Advent: "The Other Day in a City Not So Far Away..."

The Revd Robin Sims-Williams

It’s already started, the excitement has been growing for nearly the whole year. Toys are being bought, decorations are going up, the most embarrassing outfits chosen. The anticipation is guaranteed to grow to fever pitch. Looking forward to the retelling of a story of Good triumphing over Evil. There will be parties in the streets, shops will be overwhelmed by demand and for a fortnight there will be almost nothing else talked about. That’s right, the release of the seventh episode in Star Wars is only 2.5 weeks away. I have my ticket - do you have yours?

It promises to be the largest opening weekend for any film ever before and is likely to challenge Avatar for the biggest grossing film of all time. Advance ticket sales have been astronomic, achieving 8 times as many sales as the previous record for the first 24 hours of sales. This is partly down to a very sophisticated management of the release of information and images from the film, starting with the first teaser almost exactly one year ago. It’s partly down to nostalgia, taking movie goers back to a place they were 30 years ago when the original films were coming to cinemas. But then, records or not, we’ve been here before. And records are there to be broken. I remember the excitement each December when the Harry Potter films were coming out, or with each of the James Bond films, quite recently actually. In fact, Disney is planning to release a new Star Wars film each year for the foreseeable future, telling the stories of the original characters, revisiting the background to the original trilogy as well as continuing on into the future. Perhaps one day the opening scroll will have to say ‘the other day in a galaxy far away…’

Not unlike the cinema, or the seasons, the church’s calendar cycles round each year. Revisiting the same stories, the same events, the same festivals. And each year, in the church’s eyes, they all begin with the anticipation of Christ’s birth, starting on Advent Sunday. Today is like the teaser, there’s some titivation in our reading; the excitement of signs in the moon and the stars and the distress among nations. Fainting from fear and foreboding. And the coming of the Son of Man in a cloud with power and glory, like some great chariot pulled by lions.

Advent is then given over to mounting anticipation, as we remember the stories from before the coming of Jesus, the ark, the parting of the red sea, the exile, the terror imposed Egyptians, Babylonians and Assyrians….The confusion among the Jewish people as they tried to find hope in the midst of failure.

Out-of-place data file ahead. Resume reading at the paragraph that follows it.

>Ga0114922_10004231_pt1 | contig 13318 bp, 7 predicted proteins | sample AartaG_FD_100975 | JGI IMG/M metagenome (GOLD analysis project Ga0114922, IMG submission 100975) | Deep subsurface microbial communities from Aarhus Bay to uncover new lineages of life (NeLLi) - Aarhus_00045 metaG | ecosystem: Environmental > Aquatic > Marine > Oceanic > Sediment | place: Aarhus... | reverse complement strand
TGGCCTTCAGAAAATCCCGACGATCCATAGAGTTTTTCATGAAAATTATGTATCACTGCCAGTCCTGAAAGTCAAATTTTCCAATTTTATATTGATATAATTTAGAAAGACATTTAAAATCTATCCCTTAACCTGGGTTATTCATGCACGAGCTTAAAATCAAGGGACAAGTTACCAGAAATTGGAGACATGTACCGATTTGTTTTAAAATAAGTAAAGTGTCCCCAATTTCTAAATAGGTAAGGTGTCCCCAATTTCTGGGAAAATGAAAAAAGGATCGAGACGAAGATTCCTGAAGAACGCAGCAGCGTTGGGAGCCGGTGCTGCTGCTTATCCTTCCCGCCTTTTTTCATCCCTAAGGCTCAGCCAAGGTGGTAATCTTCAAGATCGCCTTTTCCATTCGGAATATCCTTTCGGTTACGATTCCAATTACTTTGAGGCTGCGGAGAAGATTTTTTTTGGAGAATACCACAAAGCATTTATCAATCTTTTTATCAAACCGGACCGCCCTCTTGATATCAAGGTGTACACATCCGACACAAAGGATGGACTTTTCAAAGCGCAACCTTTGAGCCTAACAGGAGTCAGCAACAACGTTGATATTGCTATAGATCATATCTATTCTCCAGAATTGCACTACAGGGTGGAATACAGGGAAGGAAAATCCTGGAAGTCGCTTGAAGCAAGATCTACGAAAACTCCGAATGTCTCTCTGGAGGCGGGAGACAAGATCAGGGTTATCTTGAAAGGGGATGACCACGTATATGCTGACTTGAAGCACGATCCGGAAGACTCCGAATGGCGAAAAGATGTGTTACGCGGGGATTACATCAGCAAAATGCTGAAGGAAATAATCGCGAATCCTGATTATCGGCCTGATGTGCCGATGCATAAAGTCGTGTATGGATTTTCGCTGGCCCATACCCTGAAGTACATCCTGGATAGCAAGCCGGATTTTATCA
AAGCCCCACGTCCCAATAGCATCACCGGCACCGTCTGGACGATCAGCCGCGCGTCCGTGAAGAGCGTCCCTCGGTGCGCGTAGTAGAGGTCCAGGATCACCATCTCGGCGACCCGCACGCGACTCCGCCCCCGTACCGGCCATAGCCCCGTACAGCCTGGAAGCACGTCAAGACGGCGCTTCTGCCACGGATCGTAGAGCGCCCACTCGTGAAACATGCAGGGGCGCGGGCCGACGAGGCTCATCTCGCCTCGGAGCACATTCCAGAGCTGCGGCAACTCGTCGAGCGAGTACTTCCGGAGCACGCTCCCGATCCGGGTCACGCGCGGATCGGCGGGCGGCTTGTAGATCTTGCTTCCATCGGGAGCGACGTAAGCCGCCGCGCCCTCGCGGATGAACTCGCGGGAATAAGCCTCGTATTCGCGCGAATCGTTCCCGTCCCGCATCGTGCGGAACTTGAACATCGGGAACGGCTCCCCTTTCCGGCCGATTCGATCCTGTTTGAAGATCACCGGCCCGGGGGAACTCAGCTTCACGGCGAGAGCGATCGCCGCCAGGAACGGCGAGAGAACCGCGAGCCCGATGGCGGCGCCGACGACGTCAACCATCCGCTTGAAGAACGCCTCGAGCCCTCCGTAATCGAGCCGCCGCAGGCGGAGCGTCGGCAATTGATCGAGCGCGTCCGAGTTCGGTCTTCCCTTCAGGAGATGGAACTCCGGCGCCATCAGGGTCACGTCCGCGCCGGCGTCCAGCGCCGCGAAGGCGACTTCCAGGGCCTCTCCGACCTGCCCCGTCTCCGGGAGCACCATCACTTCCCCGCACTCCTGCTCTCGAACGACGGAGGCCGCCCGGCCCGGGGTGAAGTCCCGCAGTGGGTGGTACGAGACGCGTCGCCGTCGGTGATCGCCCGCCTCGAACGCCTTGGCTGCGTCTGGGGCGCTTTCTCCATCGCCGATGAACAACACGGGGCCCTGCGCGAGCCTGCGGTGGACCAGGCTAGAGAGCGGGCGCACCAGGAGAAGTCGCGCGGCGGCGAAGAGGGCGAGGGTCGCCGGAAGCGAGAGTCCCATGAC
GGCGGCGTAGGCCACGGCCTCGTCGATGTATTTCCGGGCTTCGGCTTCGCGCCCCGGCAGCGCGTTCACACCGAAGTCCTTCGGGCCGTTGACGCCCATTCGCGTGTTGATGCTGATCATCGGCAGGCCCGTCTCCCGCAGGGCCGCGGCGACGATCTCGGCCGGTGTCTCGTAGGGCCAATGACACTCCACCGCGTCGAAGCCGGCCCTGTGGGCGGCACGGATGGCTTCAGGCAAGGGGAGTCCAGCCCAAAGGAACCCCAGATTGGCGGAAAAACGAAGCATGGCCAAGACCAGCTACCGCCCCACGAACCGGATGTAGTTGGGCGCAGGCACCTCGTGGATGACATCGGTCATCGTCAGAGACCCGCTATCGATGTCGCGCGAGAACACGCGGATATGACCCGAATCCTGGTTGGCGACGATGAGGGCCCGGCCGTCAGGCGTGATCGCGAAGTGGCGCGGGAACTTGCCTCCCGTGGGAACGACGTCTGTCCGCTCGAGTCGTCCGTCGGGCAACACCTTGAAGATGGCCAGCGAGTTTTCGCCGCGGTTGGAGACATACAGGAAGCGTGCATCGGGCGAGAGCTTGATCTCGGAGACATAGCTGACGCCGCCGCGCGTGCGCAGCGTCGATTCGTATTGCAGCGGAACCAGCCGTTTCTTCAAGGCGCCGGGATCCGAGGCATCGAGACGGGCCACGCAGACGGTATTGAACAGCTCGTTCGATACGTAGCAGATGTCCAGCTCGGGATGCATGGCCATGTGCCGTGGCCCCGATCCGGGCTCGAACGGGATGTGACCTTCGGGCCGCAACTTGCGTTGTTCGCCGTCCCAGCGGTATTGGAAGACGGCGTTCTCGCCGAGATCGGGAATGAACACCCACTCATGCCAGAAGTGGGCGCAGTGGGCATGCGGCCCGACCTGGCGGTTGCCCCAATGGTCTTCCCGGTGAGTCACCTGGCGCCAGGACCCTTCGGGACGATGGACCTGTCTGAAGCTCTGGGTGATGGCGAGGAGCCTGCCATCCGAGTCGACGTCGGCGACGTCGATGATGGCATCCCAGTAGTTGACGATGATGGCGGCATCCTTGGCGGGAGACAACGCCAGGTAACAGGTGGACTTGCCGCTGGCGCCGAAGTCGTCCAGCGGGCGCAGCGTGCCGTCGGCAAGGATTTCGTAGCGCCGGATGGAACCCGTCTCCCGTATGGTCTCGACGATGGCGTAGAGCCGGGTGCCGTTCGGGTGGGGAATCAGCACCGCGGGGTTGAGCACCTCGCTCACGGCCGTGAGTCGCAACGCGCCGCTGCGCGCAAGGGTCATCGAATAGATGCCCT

And in the cycles of life, this distress and confusion, the fear and foreboding seem ever present. Be it during the first or second world wars, the cold war, the bombings of Al-qaeda and now IS terrorism. That’s not to say that these are signs of the end of the world, they are signs that the world is not the end. They are reminders of our dependance on God for true hope. That’s why stories like Star Wars are so popular, because the good guys come against unsurmountable evil and they continue to have hope. Advent is about remembering that sense of possibility that comes with a faith in God. It’s about remembering the love God has for us again.

The fig tree appears only once in the Old Testament, in the song of songs - a book celebrating love, rejoicing in intimacy.

The fig tree is where the lovers first fall in love. Jesus’ reference in the Gospel to fig tree budding as an indication of the coming summer seems to me to point towards the coming of Christ as the proclamation of God’s love for creation. With each passing year, like the sprouting of the leaves on the fig tree in Summer, we return to that proclamation of God’s love for us, and we remember, we remember that God loves us, we remember those times when we have realised God’s love for us.

I remember as a child being brought to the UK to see family, and touring those places where my father lived, the place where he fell and broke his tooth, commenting on how the area has changed. The other week Helen, the girls and I were in Bristol. The city where we first met, dated and were married. We remembered the places we used to go, the friends we used spend time with, the things we used to do. At a certain level it can seem self-indulgent, but revisiting those places and with them, those memories, those feelings, is important.

In Advent we revisit the anticipation of the Jewish people and of all creation for the coming of Jesus, the Son of Man, the messiah and the drawing near of the Kingdom of God. But lets also make our advent more personal. Not just about the whole of creation, lets recognise God's role in our own lives. Revisit that realisation of God’s love for each of us. It’s not necessarily some great thunderbolt from the blue. I have no recollection when I first saw the original Star Wars films, but I still have a great sense of nostalgia about them. Perhaps it is those memories of childhood Christmas, or the reading of a part of scripture, or the settling into the warm embrace of a loved one, or the coming forward and sharing in the bread and wine, or a night out under the stars, all of the above, or something completely different.

As we take time to recall that love of God for each of us, lets anticipate that we might experience afresh the coming of Jesus into the world and into our own lives. That we might each see, hear or experience something new, some greater depth of knowledge of God, making our knowledge of the love of God more relevant in our lives today and transforming us to do God’s will, to love and to care for all people, all of creation. To live in righteousness seeking justice and peace for all of creation.